Thoughts About What We’re Reading…
This week I thought I would do a brief overview of the importance of the twelve books known as the Minor Prophets.
We are in the midst of reading Amos and Micah now in our plan. As I was trying to decide which book to write about, a thought struck me to do an overview of the Minor Prophets as a whole as many of us are tempted to just quickly read or scan through them.
Most of what you will read through this blog today I took directly from James Boice’s Commentary on the Minor Prophets.
The Minor Prophets emphasize basic attributes of God – His Sovereignty, Holiness, and Love. In these books we also find His judgment, mercy and salvation.
Central to the thinking of the Minor Prophets was the fact that God is the sovereign Lord of history and that nothing happens, either to Israel or to the gentile nations, that is not the result of His direct determination.
The locust plague of Joel was His doing. The destruction of Nineveh was from Him, just as its earlier repentance under the preaching of Jonah was God-given.
When Israel was invaded by Assyria and when Judah was invaded by Babylon, it was the Lord who did it.
Whatever problems the prophets may have with the specific nature of God’s actions—Habakkuk is one who had great problems—they never doubt for a second that the almighty God is in charge of history.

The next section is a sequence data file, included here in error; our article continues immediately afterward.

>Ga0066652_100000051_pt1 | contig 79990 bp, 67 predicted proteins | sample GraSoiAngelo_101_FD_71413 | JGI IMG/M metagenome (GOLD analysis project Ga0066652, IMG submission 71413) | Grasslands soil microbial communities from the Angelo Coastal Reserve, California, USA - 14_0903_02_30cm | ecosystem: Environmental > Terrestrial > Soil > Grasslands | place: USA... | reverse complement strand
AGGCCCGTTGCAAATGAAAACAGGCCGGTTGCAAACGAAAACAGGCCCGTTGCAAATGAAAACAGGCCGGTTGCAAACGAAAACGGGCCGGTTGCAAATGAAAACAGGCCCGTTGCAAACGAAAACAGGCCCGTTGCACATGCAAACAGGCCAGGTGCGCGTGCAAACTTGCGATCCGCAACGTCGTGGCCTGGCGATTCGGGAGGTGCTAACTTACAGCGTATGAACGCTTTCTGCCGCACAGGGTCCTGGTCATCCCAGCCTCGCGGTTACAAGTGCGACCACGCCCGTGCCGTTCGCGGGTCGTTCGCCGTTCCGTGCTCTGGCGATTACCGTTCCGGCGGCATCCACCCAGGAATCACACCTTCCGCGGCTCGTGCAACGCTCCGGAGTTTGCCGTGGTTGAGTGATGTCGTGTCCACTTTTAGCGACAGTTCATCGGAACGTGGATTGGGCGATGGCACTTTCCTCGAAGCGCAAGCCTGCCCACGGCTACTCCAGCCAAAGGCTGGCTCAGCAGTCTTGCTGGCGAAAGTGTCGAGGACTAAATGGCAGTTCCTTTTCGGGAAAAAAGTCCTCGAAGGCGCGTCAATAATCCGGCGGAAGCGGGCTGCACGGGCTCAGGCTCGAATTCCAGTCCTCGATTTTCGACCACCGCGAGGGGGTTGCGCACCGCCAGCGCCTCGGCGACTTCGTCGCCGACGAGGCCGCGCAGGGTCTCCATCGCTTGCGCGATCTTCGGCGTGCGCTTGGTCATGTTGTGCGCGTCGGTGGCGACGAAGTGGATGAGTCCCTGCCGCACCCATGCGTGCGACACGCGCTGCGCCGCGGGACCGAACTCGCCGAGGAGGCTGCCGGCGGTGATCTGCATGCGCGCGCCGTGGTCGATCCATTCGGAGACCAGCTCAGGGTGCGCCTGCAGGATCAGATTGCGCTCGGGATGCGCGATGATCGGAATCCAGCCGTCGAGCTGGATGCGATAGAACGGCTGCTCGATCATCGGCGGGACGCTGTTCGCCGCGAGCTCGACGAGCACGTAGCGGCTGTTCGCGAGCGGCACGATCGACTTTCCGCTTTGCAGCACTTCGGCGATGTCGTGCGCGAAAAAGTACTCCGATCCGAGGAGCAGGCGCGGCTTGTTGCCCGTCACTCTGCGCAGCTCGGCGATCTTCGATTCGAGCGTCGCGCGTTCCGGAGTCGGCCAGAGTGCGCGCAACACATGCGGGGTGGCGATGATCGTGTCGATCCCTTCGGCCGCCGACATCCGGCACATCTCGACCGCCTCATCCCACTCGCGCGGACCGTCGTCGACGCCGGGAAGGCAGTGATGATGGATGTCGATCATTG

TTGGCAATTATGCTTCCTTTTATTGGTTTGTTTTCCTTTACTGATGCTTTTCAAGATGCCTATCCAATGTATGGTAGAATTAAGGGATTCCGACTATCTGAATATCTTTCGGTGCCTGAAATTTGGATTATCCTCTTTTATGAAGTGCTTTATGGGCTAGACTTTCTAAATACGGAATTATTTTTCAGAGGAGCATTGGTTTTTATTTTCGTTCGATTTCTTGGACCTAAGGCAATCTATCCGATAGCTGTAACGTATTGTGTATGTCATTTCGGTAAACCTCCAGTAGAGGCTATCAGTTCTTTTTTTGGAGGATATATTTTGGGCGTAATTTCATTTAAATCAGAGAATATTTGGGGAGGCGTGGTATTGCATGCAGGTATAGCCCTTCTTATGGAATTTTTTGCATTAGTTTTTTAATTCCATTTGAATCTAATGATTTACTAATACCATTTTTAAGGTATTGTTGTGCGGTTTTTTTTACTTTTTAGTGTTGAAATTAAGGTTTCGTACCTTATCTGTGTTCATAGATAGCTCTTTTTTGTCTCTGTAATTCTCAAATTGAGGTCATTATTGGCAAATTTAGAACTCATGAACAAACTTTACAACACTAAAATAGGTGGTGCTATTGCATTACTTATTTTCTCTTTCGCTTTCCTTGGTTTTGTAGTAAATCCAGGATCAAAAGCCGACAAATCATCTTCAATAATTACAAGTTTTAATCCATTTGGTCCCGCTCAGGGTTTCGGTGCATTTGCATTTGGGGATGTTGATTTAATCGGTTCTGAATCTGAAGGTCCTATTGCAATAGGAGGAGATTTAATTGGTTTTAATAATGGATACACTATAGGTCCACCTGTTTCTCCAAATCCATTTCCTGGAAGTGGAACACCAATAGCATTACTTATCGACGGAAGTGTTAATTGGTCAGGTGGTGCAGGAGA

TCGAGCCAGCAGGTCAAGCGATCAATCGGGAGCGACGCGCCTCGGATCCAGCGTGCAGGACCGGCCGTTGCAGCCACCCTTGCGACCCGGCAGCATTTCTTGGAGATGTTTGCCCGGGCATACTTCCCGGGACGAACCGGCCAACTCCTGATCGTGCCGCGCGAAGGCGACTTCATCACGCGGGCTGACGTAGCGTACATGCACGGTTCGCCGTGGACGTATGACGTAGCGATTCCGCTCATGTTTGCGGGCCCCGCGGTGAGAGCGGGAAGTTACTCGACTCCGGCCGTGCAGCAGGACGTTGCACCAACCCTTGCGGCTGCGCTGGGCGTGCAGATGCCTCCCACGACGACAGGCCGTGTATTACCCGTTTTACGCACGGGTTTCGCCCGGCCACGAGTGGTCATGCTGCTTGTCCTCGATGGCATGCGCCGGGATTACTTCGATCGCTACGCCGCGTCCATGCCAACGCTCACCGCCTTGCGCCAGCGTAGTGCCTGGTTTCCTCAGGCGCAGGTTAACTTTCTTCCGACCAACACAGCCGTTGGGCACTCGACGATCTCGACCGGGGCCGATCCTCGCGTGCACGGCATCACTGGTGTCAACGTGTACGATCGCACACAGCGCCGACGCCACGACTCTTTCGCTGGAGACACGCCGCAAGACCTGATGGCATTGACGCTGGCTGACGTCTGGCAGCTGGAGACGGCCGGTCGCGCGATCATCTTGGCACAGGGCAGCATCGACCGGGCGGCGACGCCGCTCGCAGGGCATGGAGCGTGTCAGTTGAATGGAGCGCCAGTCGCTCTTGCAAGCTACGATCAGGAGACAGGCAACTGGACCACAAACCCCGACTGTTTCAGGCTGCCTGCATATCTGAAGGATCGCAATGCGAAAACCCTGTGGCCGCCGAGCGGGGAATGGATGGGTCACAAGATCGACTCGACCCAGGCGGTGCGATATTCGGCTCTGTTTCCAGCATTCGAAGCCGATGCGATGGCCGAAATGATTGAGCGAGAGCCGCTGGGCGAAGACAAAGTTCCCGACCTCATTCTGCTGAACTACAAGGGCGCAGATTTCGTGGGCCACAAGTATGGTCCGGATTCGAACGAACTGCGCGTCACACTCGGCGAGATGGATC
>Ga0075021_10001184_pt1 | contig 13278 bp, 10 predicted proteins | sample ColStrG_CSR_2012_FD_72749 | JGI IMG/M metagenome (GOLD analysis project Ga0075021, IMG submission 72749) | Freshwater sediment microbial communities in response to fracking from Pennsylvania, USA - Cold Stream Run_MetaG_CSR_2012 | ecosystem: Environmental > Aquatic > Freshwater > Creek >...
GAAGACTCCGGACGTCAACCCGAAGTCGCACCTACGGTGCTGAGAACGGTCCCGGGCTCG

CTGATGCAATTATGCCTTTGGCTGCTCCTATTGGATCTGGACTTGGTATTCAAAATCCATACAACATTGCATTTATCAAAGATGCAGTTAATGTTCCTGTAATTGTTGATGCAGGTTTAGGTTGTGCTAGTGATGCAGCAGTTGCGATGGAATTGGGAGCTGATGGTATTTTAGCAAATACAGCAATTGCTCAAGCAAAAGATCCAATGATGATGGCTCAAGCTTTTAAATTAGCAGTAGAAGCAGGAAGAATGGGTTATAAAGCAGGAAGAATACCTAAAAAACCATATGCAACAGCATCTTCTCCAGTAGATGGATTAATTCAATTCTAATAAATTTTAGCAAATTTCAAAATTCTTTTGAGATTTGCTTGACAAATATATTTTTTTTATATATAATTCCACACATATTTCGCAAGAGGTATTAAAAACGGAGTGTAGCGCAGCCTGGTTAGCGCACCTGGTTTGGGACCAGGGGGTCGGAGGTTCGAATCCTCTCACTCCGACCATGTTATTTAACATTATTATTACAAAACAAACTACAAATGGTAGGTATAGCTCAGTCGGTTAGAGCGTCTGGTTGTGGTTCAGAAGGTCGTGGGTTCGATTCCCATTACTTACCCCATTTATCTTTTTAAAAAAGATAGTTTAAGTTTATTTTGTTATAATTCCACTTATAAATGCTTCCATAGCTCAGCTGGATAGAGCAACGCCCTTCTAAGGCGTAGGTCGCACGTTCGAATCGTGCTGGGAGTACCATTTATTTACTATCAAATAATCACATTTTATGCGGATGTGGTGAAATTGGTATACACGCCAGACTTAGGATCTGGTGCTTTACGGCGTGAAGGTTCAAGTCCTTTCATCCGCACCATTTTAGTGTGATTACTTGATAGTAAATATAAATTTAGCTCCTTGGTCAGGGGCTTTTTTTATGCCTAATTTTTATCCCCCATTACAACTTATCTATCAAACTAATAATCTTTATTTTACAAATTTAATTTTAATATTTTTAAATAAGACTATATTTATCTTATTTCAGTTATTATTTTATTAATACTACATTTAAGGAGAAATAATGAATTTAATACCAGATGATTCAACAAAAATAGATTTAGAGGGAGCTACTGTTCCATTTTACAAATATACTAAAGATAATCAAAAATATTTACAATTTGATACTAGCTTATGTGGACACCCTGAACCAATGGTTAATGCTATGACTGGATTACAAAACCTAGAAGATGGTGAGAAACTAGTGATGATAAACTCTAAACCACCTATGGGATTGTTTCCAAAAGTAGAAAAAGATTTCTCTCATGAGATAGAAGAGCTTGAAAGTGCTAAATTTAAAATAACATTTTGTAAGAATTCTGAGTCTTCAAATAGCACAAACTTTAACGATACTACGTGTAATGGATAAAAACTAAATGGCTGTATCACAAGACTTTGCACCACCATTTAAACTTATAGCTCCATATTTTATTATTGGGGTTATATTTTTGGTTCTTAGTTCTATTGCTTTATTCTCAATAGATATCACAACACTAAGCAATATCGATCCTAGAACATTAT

An awareness of holiness was the driving force behind their sharp denunciations of sin. It makes no difference where the sin was found, whether in foreign lands (Edom, as in Obadiah; Assyria, as in Nahum) or among God’s people—it was still an offense to God and called for judgment.
Nowhere in the Bible are there stiffer denunciations of sin and heartier calls for a deep and pervasive repentance than in the Minor Prophets. Apart from repentance, judgment falls.
The conjunction of love and justice is sometimes hard to understand but it is because of God’s great love for His people (even His love for Nineveh) that He sends prophets with the message of judgment and, indeed, eventually sends the judgment itself.
God knows that sin is an outrage against Himself, humanity, and even the one pursuing it. He knows that sin is destructive. So He judges sin—in the case of His own people in order to turn them back from sin to Himself.
Sin not only brings misery, it also leads to a final judgment from God that is furious, deadly, and eternal.
This offers a compelling reason for us to seek salvation from God today. His character has not changed and his promises cannot be broken.
As we learn from Micah, God does not desire to destroy His people but desires to show mercy.
But how can a holy God forgive sinners? The answer is the central point of Micah’s salvation message: God will send a Savior to deliver us from His own judgment on our sin.
If we come to Him seeking forgiveness, we will find Him ready to offer us mercy and love.
Until next time… keep reading!
Helpful resources for further study – The Minor Prophets Volumes 1 & 2 by James M. Boice and Jonah and Micah, by Richard d. Phillips